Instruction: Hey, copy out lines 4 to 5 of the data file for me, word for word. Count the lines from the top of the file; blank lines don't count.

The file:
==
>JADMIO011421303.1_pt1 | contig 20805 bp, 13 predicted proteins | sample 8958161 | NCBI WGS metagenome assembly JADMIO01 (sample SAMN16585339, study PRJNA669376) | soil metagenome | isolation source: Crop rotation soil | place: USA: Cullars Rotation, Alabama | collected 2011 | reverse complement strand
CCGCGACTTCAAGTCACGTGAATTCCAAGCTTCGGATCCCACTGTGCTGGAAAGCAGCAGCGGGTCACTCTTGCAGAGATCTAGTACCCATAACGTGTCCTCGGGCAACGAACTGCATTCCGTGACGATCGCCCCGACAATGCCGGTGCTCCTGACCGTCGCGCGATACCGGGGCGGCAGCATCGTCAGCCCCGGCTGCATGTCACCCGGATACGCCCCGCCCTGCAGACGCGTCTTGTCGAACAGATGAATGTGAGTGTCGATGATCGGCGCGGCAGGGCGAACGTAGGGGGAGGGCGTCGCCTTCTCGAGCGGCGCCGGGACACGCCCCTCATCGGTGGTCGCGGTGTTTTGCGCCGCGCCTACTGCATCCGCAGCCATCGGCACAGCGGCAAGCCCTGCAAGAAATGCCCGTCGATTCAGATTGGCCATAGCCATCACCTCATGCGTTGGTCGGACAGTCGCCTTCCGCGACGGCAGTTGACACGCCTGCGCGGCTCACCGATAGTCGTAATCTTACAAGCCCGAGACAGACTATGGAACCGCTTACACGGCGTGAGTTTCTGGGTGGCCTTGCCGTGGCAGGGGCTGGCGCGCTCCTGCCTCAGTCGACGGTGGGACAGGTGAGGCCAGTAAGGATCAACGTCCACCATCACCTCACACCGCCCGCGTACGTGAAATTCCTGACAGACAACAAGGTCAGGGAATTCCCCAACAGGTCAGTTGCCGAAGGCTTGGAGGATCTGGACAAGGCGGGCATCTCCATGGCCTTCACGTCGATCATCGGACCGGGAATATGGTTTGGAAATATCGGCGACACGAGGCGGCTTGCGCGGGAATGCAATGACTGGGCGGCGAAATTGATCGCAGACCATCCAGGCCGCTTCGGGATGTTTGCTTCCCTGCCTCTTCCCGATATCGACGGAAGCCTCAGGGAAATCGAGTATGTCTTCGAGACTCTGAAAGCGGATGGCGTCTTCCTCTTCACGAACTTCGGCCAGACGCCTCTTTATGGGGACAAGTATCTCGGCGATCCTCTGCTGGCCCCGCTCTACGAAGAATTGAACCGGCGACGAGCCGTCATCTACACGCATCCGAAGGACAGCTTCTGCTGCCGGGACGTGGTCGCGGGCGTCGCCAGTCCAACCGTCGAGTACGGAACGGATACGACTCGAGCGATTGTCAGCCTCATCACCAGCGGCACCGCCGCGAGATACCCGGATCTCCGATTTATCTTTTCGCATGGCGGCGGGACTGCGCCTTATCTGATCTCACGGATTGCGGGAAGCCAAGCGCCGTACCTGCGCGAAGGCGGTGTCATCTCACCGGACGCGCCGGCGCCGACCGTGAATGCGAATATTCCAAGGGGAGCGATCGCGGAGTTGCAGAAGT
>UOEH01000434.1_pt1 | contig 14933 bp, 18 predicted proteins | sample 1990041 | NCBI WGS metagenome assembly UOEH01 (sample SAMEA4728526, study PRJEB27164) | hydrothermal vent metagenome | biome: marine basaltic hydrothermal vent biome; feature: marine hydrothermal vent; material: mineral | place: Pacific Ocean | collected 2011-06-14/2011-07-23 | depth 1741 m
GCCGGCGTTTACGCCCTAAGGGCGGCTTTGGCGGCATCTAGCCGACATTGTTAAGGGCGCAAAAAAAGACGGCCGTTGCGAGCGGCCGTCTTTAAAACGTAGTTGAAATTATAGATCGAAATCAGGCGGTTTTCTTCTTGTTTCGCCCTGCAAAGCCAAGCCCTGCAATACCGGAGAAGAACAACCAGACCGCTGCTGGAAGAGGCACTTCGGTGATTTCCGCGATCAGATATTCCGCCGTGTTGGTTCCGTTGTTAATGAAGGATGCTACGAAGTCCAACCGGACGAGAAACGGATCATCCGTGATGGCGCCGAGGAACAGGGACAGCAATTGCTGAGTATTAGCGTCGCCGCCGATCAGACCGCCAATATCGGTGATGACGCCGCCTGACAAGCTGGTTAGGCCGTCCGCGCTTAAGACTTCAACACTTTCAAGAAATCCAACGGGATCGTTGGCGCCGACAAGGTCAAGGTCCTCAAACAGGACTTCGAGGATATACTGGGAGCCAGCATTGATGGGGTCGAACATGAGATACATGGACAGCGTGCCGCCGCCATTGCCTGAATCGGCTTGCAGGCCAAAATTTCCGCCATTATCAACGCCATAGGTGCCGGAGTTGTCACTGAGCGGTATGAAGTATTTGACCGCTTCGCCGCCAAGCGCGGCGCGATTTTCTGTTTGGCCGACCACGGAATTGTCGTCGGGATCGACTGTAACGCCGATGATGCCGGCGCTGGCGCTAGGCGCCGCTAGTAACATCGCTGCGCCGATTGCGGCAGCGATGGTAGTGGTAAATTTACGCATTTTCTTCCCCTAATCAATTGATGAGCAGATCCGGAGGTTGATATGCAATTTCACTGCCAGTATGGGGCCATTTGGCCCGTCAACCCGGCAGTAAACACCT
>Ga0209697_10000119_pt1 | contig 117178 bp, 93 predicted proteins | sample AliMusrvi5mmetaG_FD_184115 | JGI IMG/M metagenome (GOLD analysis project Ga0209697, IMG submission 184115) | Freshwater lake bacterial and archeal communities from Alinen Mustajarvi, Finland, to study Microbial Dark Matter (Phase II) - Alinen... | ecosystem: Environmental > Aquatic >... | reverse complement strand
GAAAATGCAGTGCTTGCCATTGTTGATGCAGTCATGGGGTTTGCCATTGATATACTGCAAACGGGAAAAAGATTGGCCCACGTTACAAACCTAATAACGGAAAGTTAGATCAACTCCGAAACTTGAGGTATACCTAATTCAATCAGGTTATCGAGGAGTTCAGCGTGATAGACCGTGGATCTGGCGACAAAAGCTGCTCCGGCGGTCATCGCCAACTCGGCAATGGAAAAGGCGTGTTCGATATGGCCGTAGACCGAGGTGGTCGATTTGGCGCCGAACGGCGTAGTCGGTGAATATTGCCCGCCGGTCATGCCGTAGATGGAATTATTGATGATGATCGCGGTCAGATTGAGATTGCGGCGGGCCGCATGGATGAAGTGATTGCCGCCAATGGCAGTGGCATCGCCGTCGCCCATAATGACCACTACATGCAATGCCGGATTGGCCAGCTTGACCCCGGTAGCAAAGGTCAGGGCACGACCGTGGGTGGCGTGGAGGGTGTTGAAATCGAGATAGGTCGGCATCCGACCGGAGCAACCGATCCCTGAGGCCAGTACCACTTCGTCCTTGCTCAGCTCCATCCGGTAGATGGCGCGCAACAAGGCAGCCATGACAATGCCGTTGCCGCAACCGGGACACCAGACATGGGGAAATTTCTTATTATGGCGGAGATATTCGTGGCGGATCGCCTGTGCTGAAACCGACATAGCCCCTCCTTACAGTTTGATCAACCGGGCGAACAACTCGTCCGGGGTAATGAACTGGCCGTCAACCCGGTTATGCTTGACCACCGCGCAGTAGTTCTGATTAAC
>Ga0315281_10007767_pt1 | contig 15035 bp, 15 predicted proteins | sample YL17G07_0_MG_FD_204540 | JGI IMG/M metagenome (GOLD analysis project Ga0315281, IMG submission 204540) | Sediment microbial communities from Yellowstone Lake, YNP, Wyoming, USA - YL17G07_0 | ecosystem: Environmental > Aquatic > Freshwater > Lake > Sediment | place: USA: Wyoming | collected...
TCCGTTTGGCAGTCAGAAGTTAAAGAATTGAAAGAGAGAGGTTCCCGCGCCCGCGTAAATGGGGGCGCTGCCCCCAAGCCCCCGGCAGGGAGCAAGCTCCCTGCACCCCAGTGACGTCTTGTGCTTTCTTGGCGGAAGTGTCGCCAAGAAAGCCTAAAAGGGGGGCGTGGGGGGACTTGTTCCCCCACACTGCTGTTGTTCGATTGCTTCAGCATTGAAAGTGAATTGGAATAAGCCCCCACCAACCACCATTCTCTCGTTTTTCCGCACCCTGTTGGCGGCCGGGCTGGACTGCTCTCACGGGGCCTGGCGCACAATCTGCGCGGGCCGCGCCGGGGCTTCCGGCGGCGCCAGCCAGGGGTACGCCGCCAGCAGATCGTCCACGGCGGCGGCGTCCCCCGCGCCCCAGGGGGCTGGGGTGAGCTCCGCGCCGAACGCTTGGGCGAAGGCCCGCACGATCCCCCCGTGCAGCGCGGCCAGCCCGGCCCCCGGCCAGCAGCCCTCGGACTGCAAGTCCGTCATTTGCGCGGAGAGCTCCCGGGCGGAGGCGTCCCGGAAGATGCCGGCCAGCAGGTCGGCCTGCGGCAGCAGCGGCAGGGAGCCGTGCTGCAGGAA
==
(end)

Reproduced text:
GCCGGCGTTTACGCCCTAAGGGCGGCTTTGGCGGCATCTAGCCGACATTGTTAAGGGCGCAAAAAAAGACGGCCGTTGCGAGCGGCCGTCTTTAAAACGTAGTTGAAATTATAGATCGAAATCAGGCGGTTTTCTTCTTGTTTCGCCCTGCAAAGCCAAGCCCTGCAATACCGGAGAAGAACAACCAGACCGCTGCTGGAAGAGGCACTTCGGTGATTTCCGCGATCAGATATTCCGCCGTGTTGGTTCCGTTGTTAATGAAGGATGCTACGAAGTCCAACCGGACGAGAAACGGATCATCCGTGATGGCGCCGAGGAACAGGGACAGCAATTGCTGAGTATTAGCGTCGCCGCCGATCAGACCGCCAATATCGGTGATGACGCCGCCTGACAAGCTGGTTAGGCCGTCCGCGCTTAAGACTTCAACACTTTCAAGAAATCCAACGGGATCGTTGGCGCCGACAAGGTCAAGGTCCTCAAACAGGACTTCGAGGATATACTGGGAGCCAGCATTGATGGGGTCGAACATGAGATACATGGACAGCGTGCCGCCGCCATTGCCTGAATCGGCTTGCAGGCCAAAATTTCCGCCATTATCAACGCCATAGGTGCCGGAGTTGTCACTGAGCGGTATGAAGTATTTGACCGCTTCGCCGCCAAGCGCGGCGCGATTTTCTGTTTGGCCGACCACGGAATTGTCGTCGGGATCGACTGTAACGCCGATGATGCCGGCGCTGGCGCTAGGCGCCGCTAGTAACATCGCTGCGCCGATTGCGGCAGCGATGGTAGTGGTAAATTTACGCATTTTCTTCCCCTAATCAATTGATGAGCAGATCCGGAGGTTGATATGCAATTTCACTGCCAGTATGGGGCCATTTGGCCCGTCAACCCGGCAGTAAACACCT
>Ga0209697_10000119_pt1 | contig 117178 bp, 93 predicted proteins | sample AliMusrvi5mmetaG_FD_184115 | JGI IMG/M metagenome (GOLD analysis project Ga0209697, IMG submission 184115) | Freshwater lake bacterial and archeal communities from Alinen Mustajarvi, Finland, to study Microbial Dark Matter (Phase II) - Alinen... | ecosystem: Environmental > Aquatic >... | reverse complement strand